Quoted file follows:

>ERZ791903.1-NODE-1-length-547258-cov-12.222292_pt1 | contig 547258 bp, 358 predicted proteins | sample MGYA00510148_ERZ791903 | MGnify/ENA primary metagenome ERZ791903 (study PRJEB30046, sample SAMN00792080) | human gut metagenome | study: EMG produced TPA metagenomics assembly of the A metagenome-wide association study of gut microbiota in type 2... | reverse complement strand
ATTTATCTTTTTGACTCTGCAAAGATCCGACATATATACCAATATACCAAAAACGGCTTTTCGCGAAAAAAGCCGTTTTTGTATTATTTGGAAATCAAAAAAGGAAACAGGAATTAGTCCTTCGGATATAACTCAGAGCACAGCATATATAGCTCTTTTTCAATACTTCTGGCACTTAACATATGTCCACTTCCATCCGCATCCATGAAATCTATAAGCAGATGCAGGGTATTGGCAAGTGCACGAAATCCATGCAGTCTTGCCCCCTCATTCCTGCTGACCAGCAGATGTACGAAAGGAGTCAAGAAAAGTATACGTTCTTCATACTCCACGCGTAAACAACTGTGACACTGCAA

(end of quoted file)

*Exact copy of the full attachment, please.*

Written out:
>ERZ791903.1-NODE-1-length-547258-cov-12.222292_pt1 | contig 547258 bp, 358 predicted proteins | sample MGYA00510148_ERZ791903 | MGnify/ENA primary metagenome ERZ791903 (study PRJEB30046, sample SAMN00792080) | human gut metagenome | study: EMG produced TPA metagenomics assembly of the A metagenome-wide association study of gut microbiota in type 2... | reverse complement strand
ATTTATCTTTTTGACTCTGCAAAGATCCGACATATATACCAATATACCAAAAACGGCTTTTCGCGAAAAAAGCCGTTTTTGTATTATTTGGAAATCAAAAAAGGAAACAGGAATTAGTCCTTCGGATATAACTCAGAGCACAGCATATATAGCTCTTTTTCAATACTTCTGGCACTTAACATATGTCCACTTCCATCCGCATCCATGAAATCTATAAGCAGATGCAGGGTATTGGCAAGTGCACGAAATCCATGCAGTCTTGCCCCCTCATTCCTGCTGACCAGCAGATGTACGAAAGGAGTCAAGAAAAGTATACGTTCTTCATACTCCACGCGTAAACAACTGTGACACTGCAA